As Buddhism continues to mature in the Western world, we are currently seeing an explosion of one particular aspect of the religion: mindfulness. As we look at the growth of mindfulness practice today, along with its relationship to various forms of Buddhism in the West and around the world, it is often helpful to look at a similar “Eastern” practice that has taken up roots in the West: yoga.
I put “Eastern” in scare quotes because some writing has recently suggested that what we call yoga today is a very recent mish-mash of exercises, some deriving from British military calisthenics. As Michelle Goldberg writes in the New Yorker:
Instructions for postures, or asanas, appeared much later, in medieval tantra-inflected texts, such as the “Hatha Yoga Pradipika.” Even in those works, however, you won’t find many of the positions taught today as yoga. Fifteen poses appear in the “Hatha Yoga Pradipika,” most of them seated or supine. There are no sun salutations, no downward-facing dogs or warriors. There are instructions for drawing discharged semen back into the penis, so as to overcome death, and for severing the tendon connecting the tongue to the bottom of the mouth, and lengthening it so that it can touch the forehead.
My studies on the history of mindfulness haven’t found anything quite as interesting as discharged semen retrieval, but it has found the meanings and practices around the term have varied throughout history in a similar fashion. As Pierce Salguero pointed out in his recent roundup of Critiques of Mindfulness, a particular Buddhist concern is just this: that modern “mindfulness” was not true to earlier understandings, specifically of the term sati.
As a statement deriving from a traditional Theravadin perspective, I think this is true. And for historical-education purposes, it needs to be noted. But for many practitioners, it also might be banal. After all, throughout Buddhist history, each new school of thought used certain terms in ways that are different from other schools. It also might be beside the point for those who are focused on the practicality of the definition over the historical accuracy.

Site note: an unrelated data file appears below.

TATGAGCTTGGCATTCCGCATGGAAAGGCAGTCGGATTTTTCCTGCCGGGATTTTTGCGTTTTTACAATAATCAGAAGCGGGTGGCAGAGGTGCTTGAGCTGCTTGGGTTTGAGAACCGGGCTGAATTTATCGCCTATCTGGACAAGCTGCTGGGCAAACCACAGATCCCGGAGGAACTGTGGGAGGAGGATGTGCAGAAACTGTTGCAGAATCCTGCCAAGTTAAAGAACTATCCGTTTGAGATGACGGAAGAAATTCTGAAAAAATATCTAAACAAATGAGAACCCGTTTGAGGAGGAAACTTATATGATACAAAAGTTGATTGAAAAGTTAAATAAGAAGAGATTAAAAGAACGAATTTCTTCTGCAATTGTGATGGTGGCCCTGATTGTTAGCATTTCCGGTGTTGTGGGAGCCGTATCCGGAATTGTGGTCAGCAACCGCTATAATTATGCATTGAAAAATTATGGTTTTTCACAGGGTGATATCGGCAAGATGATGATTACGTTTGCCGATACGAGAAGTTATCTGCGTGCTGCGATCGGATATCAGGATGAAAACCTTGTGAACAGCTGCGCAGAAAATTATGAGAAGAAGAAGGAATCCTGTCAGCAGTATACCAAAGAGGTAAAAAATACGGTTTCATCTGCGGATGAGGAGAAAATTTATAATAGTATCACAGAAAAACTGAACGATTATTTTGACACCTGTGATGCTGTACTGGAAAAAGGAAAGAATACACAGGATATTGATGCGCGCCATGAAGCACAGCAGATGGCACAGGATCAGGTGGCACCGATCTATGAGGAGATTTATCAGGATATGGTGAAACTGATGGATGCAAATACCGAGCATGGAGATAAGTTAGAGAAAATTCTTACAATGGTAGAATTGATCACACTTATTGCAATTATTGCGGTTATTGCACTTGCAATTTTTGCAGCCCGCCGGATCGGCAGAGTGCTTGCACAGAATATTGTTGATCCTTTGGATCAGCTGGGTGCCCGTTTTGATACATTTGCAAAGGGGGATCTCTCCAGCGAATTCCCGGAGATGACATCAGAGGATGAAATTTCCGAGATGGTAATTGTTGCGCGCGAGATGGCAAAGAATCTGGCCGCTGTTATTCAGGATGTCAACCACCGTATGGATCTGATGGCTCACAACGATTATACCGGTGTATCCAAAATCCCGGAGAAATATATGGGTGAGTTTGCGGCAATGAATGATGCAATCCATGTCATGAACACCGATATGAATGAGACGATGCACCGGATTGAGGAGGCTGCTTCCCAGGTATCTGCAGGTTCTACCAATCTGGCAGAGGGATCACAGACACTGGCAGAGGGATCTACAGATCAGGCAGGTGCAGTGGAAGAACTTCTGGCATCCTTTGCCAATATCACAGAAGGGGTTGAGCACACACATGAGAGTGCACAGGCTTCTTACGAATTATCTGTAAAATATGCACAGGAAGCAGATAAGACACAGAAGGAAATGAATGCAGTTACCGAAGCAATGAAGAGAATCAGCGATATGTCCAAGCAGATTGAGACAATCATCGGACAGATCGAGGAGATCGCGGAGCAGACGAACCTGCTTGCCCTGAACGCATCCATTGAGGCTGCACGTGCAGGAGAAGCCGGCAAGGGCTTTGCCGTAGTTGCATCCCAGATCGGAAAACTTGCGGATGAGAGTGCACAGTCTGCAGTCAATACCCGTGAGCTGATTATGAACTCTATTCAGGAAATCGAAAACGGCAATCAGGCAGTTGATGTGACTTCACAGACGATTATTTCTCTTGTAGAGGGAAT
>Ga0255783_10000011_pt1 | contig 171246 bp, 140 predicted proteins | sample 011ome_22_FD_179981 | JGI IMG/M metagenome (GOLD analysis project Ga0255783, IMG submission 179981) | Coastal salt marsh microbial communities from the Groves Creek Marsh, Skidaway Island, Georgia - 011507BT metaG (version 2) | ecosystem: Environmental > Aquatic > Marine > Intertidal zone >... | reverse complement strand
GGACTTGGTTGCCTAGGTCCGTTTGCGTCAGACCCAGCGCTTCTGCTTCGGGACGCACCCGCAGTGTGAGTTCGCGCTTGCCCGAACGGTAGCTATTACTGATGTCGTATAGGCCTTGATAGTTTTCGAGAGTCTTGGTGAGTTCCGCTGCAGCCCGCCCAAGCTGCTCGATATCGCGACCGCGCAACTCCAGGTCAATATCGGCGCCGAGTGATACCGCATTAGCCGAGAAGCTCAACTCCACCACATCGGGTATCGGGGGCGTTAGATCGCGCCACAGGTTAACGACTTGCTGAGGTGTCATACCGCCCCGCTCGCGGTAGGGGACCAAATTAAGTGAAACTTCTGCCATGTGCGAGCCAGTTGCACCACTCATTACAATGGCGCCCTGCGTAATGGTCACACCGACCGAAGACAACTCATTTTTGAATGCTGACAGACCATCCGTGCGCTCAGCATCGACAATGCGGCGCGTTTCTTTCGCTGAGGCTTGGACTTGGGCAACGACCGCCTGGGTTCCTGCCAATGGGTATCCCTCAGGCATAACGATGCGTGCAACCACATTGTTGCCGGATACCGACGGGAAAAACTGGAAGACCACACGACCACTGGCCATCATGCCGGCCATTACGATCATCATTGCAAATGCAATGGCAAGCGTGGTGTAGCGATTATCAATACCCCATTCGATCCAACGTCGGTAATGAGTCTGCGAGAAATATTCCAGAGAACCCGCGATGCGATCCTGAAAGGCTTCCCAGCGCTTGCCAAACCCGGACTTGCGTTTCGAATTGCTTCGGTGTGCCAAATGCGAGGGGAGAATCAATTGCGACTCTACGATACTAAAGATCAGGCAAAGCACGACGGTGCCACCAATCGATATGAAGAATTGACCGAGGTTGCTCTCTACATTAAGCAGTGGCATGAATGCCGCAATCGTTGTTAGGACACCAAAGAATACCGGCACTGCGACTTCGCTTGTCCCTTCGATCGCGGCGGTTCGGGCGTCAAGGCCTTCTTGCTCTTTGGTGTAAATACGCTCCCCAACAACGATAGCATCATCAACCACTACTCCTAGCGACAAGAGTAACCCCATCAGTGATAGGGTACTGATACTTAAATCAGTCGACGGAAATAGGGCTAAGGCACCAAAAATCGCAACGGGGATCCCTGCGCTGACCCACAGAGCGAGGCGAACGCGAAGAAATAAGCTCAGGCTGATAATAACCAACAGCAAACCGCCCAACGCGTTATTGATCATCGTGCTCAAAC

Turning then to yoga, I note a recent story from Religion Dispatches on how black women are using Trap Yoga as a practice of resistance. On the one hand, we’ve seen Western Buddhism broadly characterized as cultural appropriation – along with yoga and mindfulness – whereas on the other hand we have seen people using these practices and ideas in order to generate patience, strength, community, and fortitude in the midst of fighting oppression.
My own work on Buddhist ethics has led me to see that intention is key, along with contextual understanding or wisdom. As such, it becomes incredibly difficult to paint any activity in broad strokes as either morally wholesome or unwholesome. This is echoed by:
Dr. Andrea R. Jain, an expert on the history of yoga and author of Selling Yoga: From Counterculture to Pop Culture, [who] feels that reinvention and replication has always been part of the history of yoga, and doesn’t believe all appropriation is automatically colonialist or imperialist.
“It’s not like there’s some authentic, original tradition. Yoga has always been pluralistic and divergent. Appropriation is bad when it’s done in service to profit or the concentration of wealth. When you have appropriation trying to subvert various forms of oppression, then it’s a good thing.”Rogers feels what makes trap yoga so relevant, especially now, is that it gives people a moment to take care of themselves in a space that feels native and comfortable.
Is this equally true for those taking up mindfulness and other Buddhist practices?